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Wednesday, May 20, 2015

Frequently Asked Questions about Avian Influenza



By: Pauline Van Nurden, Extension Educator


Highly pathogenic avian influenza (HPAI) has devastated not only the Minnesota poultry industry, but also farms throughout the Midwest and across the country. The following are current answers to frequently asked questions regarding this disease and the impacts of it. Unfortunately, in recent days, the virus has continued to spread and impact additional producers. Therefore, the information included within is a current estimate only.

Thursday, May 14, 2015

Financial Planning Resources Available to MN Poultry Producers

by:  Pauline Van Nurden, Extension Educator

As Minnesota responds to the devastating Highly Pathogenic Avian Influenza outbreak, poultry producers have financial planning resources available for their needs. A team of experienced financial planners is offering assistance to poultry producers during this difficult time, as they begin to navigate their path to recovery. This team will aid producers as they work through the next steps of the business planning for their operation, including cash flow projection development; capital planning needs; and long range planning and goal setting. This team includes farm financial planners with University of Minnesota Extension; Adult Farm Business Management program of Minnesota State Colleges and Universities (MnSCU), and Minnesota Department of Agriculture’s Farmer Assistance Network (MFAN). Access to contact and more detailed information can be found here.

Monday, April 20, 2015

Flexible Farmland Rental Agreements Shares Risk between Landlord and Farmer

by David Bau, Extension Educator

The vast majority of farmland rental agreements are cash rental agreements where landlord receives a cash amount in spring or half payment in spring and fall or payment in fall.  With cash rental agreements, the landlord knows how much income they will receive and the farmer has the risk to grow a crop sufficient to generate enough income to cover input costs, the rental payment and hopefully have some left for profit. Current 2015 forward contract prices available are $3.50 for corn and $9.00 for soybeans, and that poses a problem for farmers with breakeven prices about $4.50 per bushel for corn and $9.00 for soybeans to cover the cost of production.  With a cash rental agreement, the farmer bears all the risk of prices not reaching the breakeven prices during the year, this is when a flexible rental agreement would work better.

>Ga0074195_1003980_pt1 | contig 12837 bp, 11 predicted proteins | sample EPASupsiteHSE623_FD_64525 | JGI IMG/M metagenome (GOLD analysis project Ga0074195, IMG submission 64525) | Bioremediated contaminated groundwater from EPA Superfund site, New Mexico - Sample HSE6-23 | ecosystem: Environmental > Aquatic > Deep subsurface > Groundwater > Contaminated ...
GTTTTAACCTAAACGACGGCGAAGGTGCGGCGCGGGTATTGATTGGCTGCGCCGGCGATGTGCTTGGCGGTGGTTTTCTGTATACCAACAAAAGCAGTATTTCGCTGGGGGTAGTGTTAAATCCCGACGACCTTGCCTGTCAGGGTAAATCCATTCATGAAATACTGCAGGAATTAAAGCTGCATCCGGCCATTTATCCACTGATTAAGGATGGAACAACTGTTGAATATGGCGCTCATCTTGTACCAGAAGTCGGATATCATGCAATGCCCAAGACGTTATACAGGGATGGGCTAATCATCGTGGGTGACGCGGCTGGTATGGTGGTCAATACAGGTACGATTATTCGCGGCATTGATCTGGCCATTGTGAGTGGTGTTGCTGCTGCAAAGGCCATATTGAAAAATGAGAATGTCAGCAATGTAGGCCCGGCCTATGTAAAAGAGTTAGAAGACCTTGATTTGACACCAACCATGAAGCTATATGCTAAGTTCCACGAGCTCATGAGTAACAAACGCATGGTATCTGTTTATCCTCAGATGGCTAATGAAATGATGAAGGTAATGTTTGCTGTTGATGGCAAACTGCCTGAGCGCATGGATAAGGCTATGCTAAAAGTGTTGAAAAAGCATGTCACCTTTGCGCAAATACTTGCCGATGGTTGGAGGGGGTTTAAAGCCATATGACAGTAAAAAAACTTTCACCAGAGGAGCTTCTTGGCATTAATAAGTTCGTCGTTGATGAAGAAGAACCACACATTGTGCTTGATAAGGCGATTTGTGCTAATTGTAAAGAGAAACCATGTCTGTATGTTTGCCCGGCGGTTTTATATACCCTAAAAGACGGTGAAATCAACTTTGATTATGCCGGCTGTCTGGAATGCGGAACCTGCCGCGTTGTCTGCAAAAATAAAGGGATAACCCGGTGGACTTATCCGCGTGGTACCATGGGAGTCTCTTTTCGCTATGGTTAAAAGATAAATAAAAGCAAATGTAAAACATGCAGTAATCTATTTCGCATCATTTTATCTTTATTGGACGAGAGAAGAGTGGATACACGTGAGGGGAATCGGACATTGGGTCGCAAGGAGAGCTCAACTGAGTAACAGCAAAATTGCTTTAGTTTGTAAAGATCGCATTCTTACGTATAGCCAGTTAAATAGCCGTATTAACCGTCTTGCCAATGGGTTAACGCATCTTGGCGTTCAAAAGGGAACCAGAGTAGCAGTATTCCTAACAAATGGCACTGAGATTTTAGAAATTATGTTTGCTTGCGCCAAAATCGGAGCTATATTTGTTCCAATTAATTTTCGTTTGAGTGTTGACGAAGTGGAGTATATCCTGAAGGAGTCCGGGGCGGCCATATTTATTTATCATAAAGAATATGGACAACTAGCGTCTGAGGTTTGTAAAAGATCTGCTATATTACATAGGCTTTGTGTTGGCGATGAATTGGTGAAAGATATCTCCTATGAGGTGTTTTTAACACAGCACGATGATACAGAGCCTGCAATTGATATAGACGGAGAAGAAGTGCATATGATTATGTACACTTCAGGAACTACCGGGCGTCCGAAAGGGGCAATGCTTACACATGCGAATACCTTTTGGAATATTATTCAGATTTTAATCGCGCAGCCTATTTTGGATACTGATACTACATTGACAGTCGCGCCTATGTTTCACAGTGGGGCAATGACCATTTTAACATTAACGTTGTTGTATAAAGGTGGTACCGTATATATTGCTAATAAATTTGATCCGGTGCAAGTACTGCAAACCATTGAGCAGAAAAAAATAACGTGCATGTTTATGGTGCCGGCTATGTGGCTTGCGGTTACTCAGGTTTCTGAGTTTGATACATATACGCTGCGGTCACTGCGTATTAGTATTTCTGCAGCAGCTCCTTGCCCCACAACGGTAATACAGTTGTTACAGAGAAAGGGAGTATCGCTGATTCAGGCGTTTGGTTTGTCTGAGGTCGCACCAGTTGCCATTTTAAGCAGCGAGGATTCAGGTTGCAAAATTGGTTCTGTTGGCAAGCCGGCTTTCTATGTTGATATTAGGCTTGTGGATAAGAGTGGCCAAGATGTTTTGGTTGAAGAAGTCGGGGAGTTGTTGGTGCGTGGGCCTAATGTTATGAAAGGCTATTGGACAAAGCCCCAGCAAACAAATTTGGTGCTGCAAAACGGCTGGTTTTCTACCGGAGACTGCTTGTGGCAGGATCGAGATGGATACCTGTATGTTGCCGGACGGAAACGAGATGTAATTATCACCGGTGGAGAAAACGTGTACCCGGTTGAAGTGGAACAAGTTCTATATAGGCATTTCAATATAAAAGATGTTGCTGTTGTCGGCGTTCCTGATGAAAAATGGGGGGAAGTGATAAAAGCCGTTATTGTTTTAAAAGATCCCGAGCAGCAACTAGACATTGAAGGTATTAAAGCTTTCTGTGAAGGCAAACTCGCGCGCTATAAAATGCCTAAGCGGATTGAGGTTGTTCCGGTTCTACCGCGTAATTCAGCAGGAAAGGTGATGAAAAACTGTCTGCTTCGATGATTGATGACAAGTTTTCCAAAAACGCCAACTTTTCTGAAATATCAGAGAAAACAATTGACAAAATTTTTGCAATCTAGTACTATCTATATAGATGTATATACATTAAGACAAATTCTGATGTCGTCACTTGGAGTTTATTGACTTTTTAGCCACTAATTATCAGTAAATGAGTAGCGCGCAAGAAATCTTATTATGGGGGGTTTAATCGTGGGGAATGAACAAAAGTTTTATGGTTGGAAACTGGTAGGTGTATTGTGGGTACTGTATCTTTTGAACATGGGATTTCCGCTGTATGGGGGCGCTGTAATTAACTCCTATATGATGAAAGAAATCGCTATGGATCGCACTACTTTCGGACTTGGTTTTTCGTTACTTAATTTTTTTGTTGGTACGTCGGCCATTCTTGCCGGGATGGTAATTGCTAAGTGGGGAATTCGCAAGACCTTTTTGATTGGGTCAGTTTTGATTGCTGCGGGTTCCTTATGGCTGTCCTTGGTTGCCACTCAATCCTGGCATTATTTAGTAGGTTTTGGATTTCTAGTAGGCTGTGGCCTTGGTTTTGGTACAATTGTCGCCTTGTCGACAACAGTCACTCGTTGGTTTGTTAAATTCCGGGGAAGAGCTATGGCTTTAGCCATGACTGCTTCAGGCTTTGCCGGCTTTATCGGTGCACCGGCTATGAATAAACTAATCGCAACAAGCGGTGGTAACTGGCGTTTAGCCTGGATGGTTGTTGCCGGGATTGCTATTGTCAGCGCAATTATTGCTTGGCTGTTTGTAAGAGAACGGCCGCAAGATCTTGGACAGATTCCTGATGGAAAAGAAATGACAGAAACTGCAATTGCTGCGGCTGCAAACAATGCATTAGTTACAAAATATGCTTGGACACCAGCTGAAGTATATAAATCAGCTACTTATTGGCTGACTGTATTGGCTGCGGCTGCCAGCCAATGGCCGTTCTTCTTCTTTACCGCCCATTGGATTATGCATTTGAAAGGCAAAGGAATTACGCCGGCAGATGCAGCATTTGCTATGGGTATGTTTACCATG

With a flexible agreement landlords can still have a minimum rental payment in spring and then have an additional payment in the fall if criteria of the lease agreement are met.  I completed over 46 talks this fall and winter on rents and outlook for 2015 and used $3.50 corn price and $10.00 soybean price and average input costs to determine farmer profits and farmland rental rates.  I used yields of 180 bushels per acre and 50 bushels for soybeans. I used a cash rental rate of $250 per acre and the farmer would receive $60 per acre for their labor. Using these prices, farmers would lose $304 per acre for corn and $101 per acre on soybeans before government payments.  There will probably be some farm payments on the 2015 crops, using 460 per acre on corn and $30 per acre for soybeans the loss would still be $244 for corn and $71 per acre for soybeans. These numbers would suggest the base rent should be less than $250 based on current 2015 commodity prices.